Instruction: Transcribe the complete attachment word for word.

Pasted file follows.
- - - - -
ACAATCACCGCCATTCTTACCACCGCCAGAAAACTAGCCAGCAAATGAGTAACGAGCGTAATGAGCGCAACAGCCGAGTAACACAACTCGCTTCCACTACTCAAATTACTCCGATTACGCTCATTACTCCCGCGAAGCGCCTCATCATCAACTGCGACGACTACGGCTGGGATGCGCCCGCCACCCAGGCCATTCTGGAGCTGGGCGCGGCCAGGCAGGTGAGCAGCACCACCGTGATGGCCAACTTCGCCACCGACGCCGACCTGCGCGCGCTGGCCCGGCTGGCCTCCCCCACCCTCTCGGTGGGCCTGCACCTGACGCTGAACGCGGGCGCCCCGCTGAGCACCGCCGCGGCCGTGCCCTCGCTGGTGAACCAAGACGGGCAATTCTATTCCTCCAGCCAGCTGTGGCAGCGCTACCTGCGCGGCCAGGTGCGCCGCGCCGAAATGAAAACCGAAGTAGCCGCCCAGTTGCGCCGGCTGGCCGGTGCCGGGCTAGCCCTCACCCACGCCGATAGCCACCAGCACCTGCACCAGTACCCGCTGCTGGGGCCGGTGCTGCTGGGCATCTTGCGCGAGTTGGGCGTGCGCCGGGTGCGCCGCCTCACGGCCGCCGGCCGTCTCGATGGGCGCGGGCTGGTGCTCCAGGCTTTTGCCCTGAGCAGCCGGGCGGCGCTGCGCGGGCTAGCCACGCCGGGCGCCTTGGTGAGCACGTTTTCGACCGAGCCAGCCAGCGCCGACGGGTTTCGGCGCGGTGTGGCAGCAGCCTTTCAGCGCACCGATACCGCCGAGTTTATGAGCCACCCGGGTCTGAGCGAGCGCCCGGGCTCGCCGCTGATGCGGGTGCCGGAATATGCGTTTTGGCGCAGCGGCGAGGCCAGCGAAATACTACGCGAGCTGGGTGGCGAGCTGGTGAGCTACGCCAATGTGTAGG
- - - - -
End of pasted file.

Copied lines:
ACAATCACCGCCATTCTTACCACCGCCAGAAAACTAGCCAGCAAATGAGTAACGAGCGTAATGAGCGCAACAGCCGAGTAACACAACTCGCTTCCACTACTCAAATTACTCCGATTACGCTCATTACTCCCGCGAAGCGCCTCATCATCAACTGCGACGACTACGGCTGGGATGCGCCCGCCACCCAGGCCATTCTGGAGCTGGGCGCGGCCAGGCAGGTGAGCAGCACCACCGTGATGGCCAACTTCGCCACCGACGCCGACCTGCGCGCGCTGGCCCGGCTGGCCTCCCCCACCCTCTCGGTGGGCCTGCACCTGACGCTGAACGCGGGCGCCCCGCTGAGCACCGCCGCGGCCGTGCCCTCGCTGGTGAACCAAGACGGGCAATTCTATTCCTCCAGCCAGCTGTGGCAGCGCTACCTGCGCGGCCAGGTGCGCCGCGCCGAAATGAAAACCGAAGTAGCCGCCCAGTTGCGCCGGCTGGCCGGTGCCGGGCTAGCCCTCACCCACGCCGATAGCCACCAGCACCTGCACCAGTACCCGCTGCTGGGGCCGGTGCTGCTGGGCATCTTGCGCGAGTTGGGCGTGCGCCGGGTGCGCCGCCTCACGGCCGCCGGCCGTCTCGATGGGCGCGGGCTGGTGCTCCAGGCTTTTGCCCTGAGCAGCCGGGCGGCGCTGCGCGGGCTAGCCACGCCGGGCGCCTTGGTGAGCACGTTTTCGACCGAGCCAGCCAGCGCCGACGGGTTTCGGCGCGGTGTGGCAGCAGCCTTTCAGCGCACCGATACCGCCGAGTTTATGAGCCACCCGGGTCTGAGCGAGCGCCCGGGCTCGCCGCTGATGCGGGTGCCGGAATATGCGTTTTGGCGCAGCGGCGAGGCCAGCGAAATACTACGCGAGCTGGGTGGCGAGCTGGTGAGCTACGCCAATGTGTAGG